Tuesday, June 27, 2017

Lessons from A Little Princess

"It had been hard to be a princess today, Melchisedec," she said.  "It has been harder than usual.  It gets harder as the weather grows colder and the streets get more sloppy.  When Lavinia laughed at my muddy skirt as I passed her in the hall, I thought of something to say all in a flash--and I only just stopped myself in time.  You can't sneer back at people like that--if you are a princess.  But you have to bite your tongue to hold yourself in."

Sara Crewe, protagonist of Frances Hodson Burnett's A Little Princess, seemed to be living a royal life.  Though her mother had died when Sara was quite young, she was raised by an adoring father who lavished her with attention, affection, and gifts.  Money was not lacking, so Sara wore the finest of clothing and played with the most exquisite dolls--dolls who had their own luxurious wardrobe. 

Captain Crewe, who is stationed in India, decides to enroll Sara in a private boarding school in London, run by Miss Minchin.  Sara enjoys special privileges there, such as her own room and maid, as well as a carriage and pony.

Yet, despite this finery, Sara remains a humble, generous, and kind girl.  She seeks out the chubby, slow-witted Ermengarde as a friend and becomes an adoptive "mother" to Lottie, the little girl who throws tantrums.  Sara also finds ways to comfort and help the serving maid, Becky.

Sara speculates about her position in life, realizing that she has been blessed.  It is easy to be kind when life is easy; how do we act when our comforts are removed?  It is not as though we are entitled to a hot shower, a car with no dead battery, or short lines in the grocery store.  

"Things happen to people by accident," she used to say.  "A lot of nice accidents have happened to me.  It just happened that I always liked lessons and books, and could remember things when I learned them.  It just happened that I was born with a father who was beautiful and nice and clever, and could give me everything I liked.  Perhaps I have not really a good temper at all, but if you have everything you want and everyone is kind to you, how can you help but be good-tempered?"

Then, abruptly, Sara's comforts are completely gone.  Her father dies.  Her fortune disappears.  She is penniless and alone, without any family at all.  From princess to pauper, Sara moves to the attic with Becky and toils long hours for Miss Minchin, cleaning, tutoring, and running errands through the sludge and cold of the London streets.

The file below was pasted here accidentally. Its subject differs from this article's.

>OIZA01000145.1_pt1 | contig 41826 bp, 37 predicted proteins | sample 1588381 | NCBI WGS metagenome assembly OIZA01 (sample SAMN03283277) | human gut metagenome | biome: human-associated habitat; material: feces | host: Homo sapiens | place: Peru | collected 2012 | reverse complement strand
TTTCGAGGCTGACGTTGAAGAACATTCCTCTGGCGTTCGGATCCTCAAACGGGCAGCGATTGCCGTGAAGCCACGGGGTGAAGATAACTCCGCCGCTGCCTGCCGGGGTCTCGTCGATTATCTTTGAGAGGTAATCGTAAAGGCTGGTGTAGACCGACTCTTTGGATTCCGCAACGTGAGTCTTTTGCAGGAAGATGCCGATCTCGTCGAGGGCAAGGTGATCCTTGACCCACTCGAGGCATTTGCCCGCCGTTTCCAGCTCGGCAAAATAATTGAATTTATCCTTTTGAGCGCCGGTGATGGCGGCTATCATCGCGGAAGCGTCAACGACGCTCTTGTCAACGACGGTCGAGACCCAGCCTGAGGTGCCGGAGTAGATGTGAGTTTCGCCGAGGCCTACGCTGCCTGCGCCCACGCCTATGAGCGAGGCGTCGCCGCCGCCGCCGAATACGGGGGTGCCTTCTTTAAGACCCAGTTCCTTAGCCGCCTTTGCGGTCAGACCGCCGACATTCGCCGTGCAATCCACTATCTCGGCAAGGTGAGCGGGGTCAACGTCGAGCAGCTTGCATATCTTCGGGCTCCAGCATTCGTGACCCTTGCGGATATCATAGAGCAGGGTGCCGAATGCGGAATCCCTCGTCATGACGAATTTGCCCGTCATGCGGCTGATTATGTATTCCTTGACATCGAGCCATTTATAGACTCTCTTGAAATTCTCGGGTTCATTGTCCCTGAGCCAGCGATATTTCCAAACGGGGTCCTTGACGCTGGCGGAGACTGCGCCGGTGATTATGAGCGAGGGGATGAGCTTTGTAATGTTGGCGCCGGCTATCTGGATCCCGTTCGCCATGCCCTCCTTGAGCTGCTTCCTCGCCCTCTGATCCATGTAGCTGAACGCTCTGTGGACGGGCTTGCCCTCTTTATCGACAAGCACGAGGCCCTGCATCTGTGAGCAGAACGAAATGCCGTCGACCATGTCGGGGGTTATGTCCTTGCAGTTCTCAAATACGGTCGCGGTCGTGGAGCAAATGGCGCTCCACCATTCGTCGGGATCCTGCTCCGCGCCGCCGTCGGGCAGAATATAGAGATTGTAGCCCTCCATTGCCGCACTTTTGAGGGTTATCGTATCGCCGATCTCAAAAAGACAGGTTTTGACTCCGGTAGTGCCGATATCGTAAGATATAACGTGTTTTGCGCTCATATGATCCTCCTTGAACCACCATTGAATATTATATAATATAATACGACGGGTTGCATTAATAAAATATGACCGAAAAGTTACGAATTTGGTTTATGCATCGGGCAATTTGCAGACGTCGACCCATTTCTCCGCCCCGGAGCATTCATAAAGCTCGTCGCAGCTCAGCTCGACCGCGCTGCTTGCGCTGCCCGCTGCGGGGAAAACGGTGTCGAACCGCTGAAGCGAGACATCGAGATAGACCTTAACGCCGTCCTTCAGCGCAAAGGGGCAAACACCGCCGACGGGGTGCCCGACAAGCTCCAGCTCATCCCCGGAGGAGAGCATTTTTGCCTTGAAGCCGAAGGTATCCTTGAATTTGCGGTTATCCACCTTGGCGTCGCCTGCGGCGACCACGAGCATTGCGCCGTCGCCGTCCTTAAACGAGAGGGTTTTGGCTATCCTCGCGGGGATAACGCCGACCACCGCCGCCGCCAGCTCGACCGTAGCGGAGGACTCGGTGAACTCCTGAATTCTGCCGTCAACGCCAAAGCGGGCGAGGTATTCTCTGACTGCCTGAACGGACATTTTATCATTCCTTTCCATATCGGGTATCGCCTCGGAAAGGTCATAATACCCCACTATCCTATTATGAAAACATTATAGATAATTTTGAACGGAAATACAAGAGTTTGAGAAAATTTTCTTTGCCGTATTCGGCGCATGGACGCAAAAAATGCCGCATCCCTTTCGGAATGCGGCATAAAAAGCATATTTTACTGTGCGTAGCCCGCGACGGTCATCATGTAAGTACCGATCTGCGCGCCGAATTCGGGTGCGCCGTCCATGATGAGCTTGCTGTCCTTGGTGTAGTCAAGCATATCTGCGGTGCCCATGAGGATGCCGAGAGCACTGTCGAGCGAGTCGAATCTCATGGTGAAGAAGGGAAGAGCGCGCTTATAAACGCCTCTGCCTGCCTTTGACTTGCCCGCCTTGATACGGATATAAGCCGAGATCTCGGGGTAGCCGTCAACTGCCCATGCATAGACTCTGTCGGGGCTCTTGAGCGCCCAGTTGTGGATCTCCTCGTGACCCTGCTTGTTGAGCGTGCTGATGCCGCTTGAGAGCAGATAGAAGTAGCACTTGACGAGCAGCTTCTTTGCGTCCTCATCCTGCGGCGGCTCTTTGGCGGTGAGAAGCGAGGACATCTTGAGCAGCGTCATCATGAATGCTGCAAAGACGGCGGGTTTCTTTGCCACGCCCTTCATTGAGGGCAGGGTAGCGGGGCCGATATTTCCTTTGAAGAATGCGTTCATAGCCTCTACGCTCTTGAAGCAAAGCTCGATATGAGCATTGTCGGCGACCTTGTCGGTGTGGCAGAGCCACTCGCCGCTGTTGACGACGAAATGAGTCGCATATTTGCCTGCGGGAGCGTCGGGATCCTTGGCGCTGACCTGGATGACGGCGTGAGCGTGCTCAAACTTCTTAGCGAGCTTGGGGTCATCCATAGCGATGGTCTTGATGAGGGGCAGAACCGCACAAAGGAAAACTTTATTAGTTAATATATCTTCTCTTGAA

Sara is stripped of everything she had, but there is one gift left that even poverty and the abuse she receives from Miss Minchin cannot take away: her imagination.

Sara is gifted with an incredible ability to create stories that become as real and vivid as reality.  Before her father's death, she would captivate the other students with her tales.  

When she sat or stood in the midst of a circle and began to invent wonderful things, her green eyes grew big and shining, her cheeks flushed, and, without knowing that she was doing it, she began to act and made what she told lovely or alarming by the raising or dropping of her voice, the bend and sway of her slim body, and the dramatic movement of her hands.

Thus her bare attic room with the broken fireplace, threadbare blanket, and single window becomes her cell in the Bastille and she communicates with the other "prisoner" (Becky) through secret knocks.  Sara imagines herself a solider, who must march on through battle, despite thirstiness, wounds, or hunger.

She stares at the large family who lives nearby, brothers and sisters who have a loving father and mother.  Sara gives them pretend names and feels affection for them, though she has never met them.  

Most importantly, it is her imagination that allows her to maintain her spirit of kindliness and generosity.  For though she is penniless, Sara can still remain a princess  in her actions.  

"Whatever comes," she said, " cannot alter one thing.  If I am a princess in rags and tatters, I can be a princess inside.  It would be easy to be a princess if I were dressed in cloth of gold , but it is a great deal more of a triumph to be one all the time when no one knows it." 

And that is how she conducts herself through her suffering: as a princess in disguise.  When she faces Miss Minchin's irrational wrath or scolding from the staff, Sara remains silent, fighting back her words to maintain a composure fitting royalty.  For, as she explains, the only thing stronger than rage is being able to hold it in.